Zero Tolerance for Barbaric Cultural Practices Act March 12th, 2015

Mr. Speaker, I stand with pleasure to speak to the bill. I would like to say at the outset that we are opposing the bill. My hon. colleagues across the way may likely fan the flames of fear and intolerance by using such rhetoric as to say we are in favour of forced marriages or polygamy, but I believe that Canadians will see through this distasteful practice and hear our objections for the reasoned and human positions that they take.

I will be addressing my remarks to the more human side of this issue. Using the word “cultural” in these days unfairly creates an image of “other”, “them”, and “those who are not us”. When we go as far as adding the word “barbaric” to “cultural”, on top of that, we go back directly to a time of colonialism, to a time when those others were referred to as savages, as barbarians.

We have an obligation as government to be responsible in the type of legislation we bring forward to the floor, and not only to the type of legislation, but to how we communicate that legislation, how we communicate the reason and the need for the proposed legislation. Calling any culture barbaric, directly or indirectly, is unforgivable

There may be, and there are, some individuals who either alone or in self-identifying groups may engage in violent and despicable acts, barbaric acts, but painting an entire culture with these acts, the acts of a few, has its own inherent dangers. We see this played out on a daily basis on the news where those people of culturally diverse communities are painted with the same brush as the acts of a few. It smacks of arrogance, and it is the same arrogance that fuelled those attitudes of an era that should be long gone.

Do we want to create a safe haven in this country for women and girls who might otherwise be threatened by forced and/or polygamous marriages and, yes, even some of the other distasteful and despicable acts, such as female genital mutilation? Yes, we want to be able to protect women and girls from these sorts of acts. Should we do so by threatening everybody under the sun with imprisonment, including the victims? No.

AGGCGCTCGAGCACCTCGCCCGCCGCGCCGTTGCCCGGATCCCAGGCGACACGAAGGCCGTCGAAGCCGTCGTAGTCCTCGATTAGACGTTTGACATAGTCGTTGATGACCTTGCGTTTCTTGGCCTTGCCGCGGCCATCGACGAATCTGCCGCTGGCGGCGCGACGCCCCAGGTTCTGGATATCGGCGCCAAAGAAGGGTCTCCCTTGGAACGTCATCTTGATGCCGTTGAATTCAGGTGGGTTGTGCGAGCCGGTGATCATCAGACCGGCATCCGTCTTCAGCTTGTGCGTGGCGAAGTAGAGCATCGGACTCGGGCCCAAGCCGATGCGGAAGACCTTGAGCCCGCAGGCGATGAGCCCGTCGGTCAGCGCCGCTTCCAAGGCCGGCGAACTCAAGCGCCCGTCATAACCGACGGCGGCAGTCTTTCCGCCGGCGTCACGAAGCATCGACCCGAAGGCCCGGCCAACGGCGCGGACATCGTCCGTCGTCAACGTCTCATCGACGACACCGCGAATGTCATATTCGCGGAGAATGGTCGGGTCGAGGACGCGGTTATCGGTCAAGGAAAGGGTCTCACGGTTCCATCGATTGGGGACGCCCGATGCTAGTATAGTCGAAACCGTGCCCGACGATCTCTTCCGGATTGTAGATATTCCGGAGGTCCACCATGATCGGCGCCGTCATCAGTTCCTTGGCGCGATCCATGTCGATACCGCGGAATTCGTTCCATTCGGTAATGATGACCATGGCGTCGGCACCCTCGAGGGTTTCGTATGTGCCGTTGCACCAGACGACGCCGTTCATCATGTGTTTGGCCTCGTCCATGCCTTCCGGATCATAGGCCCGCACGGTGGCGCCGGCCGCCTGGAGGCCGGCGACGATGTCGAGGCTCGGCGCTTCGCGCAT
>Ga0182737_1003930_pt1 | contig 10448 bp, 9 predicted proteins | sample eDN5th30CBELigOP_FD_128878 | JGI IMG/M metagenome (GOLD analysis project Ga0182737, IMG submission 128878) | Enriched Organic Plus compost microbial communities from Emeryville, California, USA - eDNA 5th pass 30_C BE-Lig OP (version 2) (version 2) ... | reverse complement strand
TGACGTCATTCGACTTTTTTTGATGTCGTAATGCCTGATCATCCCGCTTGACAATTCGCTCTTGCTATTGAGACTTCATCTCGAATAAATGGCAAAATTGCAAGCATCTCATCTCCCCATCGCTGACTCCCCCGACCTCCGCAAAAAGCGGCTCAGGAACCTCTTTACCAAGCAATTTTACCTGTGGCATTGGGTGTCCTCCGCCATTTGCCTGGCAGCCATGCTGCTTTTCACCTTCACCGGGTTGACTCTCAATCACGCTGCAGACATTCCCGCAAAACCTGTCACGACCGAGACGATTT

Canada has laws that prohibit these types of marriages and these types of acts, yet these laws are very seldom enforced. We need to ask ourselves why this is. In the same way that we needed to bring changes to our own laws in regard to domestic and sexual violence in order to make it safer for victims to come forward, we need to do the same thing for the victims of forced marriages, polygamy, and other barbaric acts. We need to create that protection for victims and potential victims of any and every culture, including our own, who may find themselves in these unacceptable situations.

Over the past little while, we have seen the climate of fear and division being created and exploited by the very people and institutions that should be at the forefront of bringing our nation together.

Bill S-7 with its short title, zero tolerance for barbaric cultural practices act, serves no purpose other than to inflame the fears, shortsightedness, and closed mindedness of a few individuals and brings into question the very nature of what it means to be Canadian.

St. Patrick's Day March 12th, 2015

Mr. Speaker, a few days from now, we will celebrate St. Patrick's Day.

I would like to recognize the strong, deep roots of the Irish community in my riding, Jeanne-Le Ber, especially in the Pointe-Saint-Charles neighbourhood. Many St. Patrick's activities happen there in March, such as the mass of anticipation at the historic St. Gabriel church.

Every year, the United Irish Societies of Montreal organize one of the biggest St. Patrick's Day parades. This festive community event is part of our cultural wealth.

With St. Patrick's Day approaching, on behalf of the entire Irish community of Jeanne-Le Ber, I invite one and all to celebrate with us at this year's St. Patrick's Day parade, and to take a moment to remember Montreal's Irish heritage with a visit to the Black Rock in the heart of Point St. Charles, in the area once known as Goose Village.

Yukon and Nunavut Regulatory Improvement Act March 11th, 2015

Mr. Speaker, we have heard all sorts of rhetoric about what the bill would do, but this debate is on time allocation being imposed 90 times.

This is the 90th time.

My colleague from Alfred-Pellan asked why this government wanted to delay or stop the work of MPs, and the minister did not answer.

Business of Supply March 10th, 2015

Mr. Speaker, I thank my colleague for the opportunity to respond to this question.

Although the Conservatives like to paint the NDP as anti-trade, the NDP is by no means anti-trade. The NDP does, however, think that it is the responsibility of any responsible government to make sure that its trade agreements are made with countries that have good, strong human rights records so that the manufacturing and work being done in those countries do not come at the cost of the people who live there.

Ours is not an anti-trade agenda but a human rights agenda.